So, there’s some good news and some bad news. Let’s get the bad news out of the way.
The death toll of the Corona Virus globally and the US is continuing on a trajectory predicted by public health experts a few weeks ago. The numbers as of this morning are as follows:
|Global Cases Deaths||About 1,000,000||Global Deaths||48,320|
|US Cases||217,000||US Deaths||5,140|
|New York City Cases||47,500||NYC Deaths||1374|
|Maryland Cases||2331||Maryland Deaths||36|
|Anne Arundel Cases||206||AA County Deaths||3|
New York City cases account for about 22% of all cases in the US and 26% of the deaths. New York, Louisiana, New Jersey, Chicago, and some small towns in Georgia, will be faced with a high number of critically ill patients over a short period of time which will overwhelm their healthcare systems and result in deaths that may have been preventable if more capacity was available or less people got sick at once. The most gruesome scenes of this will be broadcast over the next two weeks, but then things will begin to improve.
On to the good news:
- Large cities on the west coast, (San Francisco, LA, and Seattle) through strict social distancing and proactive governance have seen a lower than expected number of cases/deaths and are expected to begin to improve.
- The trajectory of increase in US cases outside of New York and New Jersey has also shown some signs of leveling off.
- Governor Larry Hogan has been ahead of the curve on clamping down on large gatherings, closing schools and restaurants. Though the number of cases is increasing in Maryland we may be able to avoid having a peak number of cases that overwhelm our health system.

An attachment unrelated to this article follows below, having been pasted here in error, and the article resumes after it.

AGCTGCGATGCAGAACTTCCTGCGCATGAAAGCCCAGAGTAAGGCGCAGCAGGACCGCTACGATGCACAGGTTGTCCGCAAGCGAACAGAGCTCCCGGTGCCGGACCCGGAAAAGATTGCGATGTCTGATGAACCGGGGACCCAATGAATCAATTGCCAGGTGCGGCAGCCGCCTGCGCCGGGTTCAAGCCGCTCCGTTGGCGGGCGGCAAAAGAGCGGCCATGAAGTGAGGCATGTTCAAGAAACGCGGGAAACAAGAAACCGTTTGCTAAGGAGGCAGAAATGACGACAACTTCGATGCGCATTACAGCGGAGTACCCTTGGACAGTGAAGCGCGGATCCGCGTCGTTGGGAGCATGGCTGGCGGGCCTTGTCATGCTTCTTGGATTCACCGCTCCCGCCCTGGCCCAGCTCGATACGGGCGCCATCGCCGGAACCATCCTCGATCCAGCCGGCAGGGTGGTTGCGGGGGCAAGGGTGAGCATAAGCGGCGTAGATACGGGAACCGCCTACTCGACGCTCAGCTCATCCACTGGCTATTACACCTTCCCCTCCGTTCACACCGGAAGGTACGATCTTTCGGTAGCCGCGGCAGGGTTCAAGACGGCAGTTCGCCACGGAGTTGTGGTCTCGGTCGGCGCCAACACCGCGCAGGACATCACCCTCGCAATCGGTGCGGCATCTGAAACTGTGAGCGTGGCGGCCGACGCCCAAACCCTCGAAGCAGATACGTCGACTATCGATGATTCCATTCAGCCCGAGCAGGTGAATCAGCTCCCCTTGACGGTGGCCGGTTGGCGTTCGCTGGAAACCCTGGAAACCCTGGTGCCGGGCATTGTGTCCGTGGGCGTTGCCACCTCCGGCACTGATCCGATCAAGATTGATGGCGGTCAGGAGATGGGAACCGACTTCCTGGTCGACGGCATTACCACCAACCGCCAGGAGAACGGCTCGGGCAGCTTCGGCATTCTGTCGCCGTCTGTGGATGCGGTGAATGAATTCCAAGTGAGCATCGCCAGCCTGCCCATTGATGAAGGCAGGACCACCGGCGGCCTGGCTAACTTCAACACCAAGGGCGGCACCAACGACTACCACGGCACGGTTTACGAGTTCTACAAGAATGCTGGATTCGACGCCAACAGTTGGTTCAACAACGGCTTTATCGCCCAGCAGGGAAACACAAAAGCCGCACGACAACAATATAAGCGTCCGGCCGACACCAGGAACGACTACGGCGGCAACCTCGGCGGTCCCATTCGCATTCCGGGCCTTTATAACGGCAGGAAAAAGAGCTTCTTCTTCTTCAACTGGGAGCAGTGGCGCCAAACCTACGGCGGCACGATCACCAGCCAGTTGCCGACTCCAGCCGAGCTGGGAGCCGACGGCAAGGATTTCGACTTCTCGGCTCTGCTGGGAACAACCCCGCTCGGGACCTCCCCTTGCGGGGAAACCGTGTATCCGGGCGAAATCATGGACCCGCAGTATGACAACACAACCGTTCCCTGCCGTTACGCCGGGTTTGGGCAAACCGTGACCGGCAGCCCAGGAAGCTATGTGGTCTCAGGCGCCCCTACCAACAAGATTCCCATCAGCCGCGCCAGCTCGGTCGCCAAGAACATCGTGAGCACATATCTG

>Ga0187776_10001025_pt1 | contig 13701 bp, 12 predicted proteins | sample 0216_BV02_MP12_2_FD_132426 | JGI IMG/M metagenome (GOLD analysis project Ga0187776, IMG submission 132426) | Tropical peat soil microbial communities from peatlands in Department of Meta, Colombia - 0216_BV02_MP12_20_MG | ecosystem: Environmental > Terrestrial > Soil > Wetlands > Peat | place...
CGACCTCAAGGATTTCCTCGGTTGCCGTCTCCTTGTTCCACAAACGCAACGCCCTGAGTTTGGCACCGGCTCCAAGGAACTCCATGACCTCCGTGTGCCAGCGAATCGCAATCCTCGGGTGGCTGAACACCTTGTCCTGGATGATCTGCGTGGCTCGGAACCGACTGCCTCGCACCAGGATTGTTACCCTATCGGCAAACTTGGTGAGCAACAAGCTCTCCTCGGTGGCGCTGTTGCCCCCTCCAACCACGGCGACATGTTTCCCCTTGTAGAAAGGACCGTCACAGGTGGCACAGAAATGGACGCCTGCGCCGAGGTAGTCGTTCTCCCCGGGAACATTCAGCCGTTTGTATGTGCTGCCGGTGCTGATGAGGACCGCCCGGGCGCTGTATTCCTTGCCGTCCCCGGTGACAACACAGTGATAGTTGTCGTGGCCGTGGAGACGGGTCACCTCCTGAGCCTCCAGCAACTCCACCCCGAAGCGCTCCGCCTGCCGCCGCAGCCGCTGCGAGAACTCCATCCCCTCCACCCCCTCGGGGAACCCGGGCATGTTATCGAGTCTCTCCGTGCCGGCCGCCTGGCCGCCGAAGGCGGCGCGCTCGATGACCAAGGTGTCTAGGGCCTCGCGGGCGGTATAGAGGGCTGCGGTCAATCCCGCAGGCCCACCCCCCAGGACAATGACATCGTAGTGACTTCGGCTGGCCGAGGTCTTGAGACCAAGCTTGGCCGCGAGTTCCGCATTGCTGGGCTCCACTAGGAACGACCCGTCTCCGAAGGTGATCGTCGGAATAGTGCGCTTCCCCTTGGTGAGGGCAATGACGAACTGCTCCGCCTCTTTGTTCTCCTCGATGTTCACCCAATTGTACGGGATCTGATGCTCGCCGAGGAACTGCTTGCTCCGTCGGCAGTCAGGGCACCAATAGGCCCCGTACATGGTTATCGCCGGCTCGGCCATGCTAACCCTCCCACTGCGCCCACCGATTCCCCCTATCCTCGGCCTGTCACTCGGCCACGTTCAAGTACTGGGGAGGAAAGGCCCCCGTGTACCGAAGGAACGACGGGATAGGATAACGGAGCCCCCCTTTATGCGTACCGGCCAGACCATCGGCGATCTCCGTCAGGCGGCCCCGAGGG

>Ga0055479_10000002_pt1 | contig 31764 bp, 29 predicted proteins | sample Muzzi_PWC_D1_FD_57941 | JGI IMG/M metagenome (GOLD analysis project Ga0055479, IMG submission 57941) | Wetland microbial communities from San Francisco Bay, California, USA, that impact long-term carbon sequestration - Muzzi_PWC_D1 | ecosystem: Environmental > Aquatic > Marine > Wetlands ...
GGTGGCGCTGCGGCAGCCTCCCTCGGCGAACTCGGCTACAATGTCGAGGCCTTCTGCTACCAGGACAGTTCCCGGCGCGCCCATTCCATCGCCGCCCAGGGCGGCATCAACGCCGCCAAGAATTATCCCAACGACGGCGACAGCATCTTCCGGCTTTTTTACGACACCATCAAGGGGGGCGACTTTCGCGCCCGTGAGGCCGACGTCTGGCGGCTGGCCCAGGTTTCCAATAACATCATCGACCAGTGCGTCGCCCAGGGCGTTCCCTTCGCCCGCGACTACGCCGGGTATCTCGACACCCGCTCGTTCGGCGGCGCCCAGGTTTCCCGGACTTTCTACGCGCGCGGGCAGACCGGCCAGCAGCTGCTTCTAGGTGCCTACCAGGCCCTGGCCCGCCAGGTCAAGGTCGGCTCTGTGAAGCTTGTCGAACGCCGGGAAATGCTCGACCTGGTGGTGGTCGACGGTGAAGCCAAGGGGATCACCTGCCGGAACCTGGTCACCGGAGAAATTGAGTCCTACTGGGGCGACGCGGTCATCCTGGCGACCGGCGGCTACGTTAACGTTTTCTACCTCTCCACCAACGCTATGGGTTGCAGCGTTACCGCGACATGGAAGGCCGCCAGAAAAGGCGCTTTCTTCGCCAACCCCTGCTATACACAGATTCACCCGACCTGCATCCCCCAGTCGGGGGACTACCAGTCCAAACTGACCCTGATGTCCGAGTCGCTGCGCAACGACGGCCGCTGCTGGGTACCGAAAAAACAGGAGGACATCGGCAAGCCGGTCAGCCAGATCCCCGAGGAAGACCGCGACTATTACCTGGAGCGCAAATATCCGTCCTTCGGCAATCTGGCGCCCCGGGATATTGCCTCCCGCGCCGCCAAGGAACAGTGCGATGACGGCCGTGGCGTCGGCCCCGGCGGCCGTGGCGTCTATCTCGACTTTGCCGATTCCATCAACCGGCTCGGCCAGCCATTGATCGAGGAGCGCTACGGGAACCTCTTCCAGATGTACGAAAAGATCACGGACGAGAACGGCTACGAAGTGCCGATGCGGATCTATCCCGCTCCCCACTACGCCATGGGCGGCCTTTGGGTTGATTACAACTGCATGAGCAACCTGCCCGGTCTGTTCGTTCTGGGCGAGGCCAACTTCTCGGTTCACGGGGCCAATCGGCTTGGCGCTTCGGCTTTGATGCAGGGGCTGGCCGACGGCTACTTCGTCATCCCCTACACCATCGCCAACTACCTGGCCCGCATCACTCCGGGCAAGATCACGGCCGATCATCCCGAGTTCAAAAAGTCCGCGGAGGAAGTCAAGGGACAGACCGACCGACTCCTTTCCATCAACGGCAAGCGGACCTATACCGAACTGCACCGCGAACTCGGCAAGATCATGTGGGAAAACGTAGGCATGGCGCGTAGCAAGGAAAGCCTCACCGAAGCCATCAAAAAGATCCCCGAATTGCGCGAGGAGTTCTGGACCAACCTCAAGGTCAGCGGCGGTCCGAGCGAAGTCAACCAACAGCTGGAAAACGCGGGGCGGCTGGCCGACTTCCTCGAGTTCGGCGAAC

- The largest number of cases are appearing at some of the top medical institutions in the country. This will result in rapid discoveries about treatment, prevention, who is most susceptible, etc.
The most effective means of stopping the pandemic and avoiding an economic catastrophe is widespread testing with the ability to get rapid results. These rapid tests, produced by Abbot Labs, are now being mass produced but are not at the point of being widely available. This could change over the next two weeks. If we can identify asymptomatic carriers of the virus and get them out of circulation for two weeks, those testing negative could presumably return to work.
For those of you interested in the science of this pandemic, check out this website. http://covid19.healthdata.org/ You can view the expected trajectories of the virus for each state.
Though we are all going stir crazy, the strategy of staying home and yelling at your spouse is working to decrease the severity of the pandemic. Please stick with it. We are available by email; phone and our office will remain open.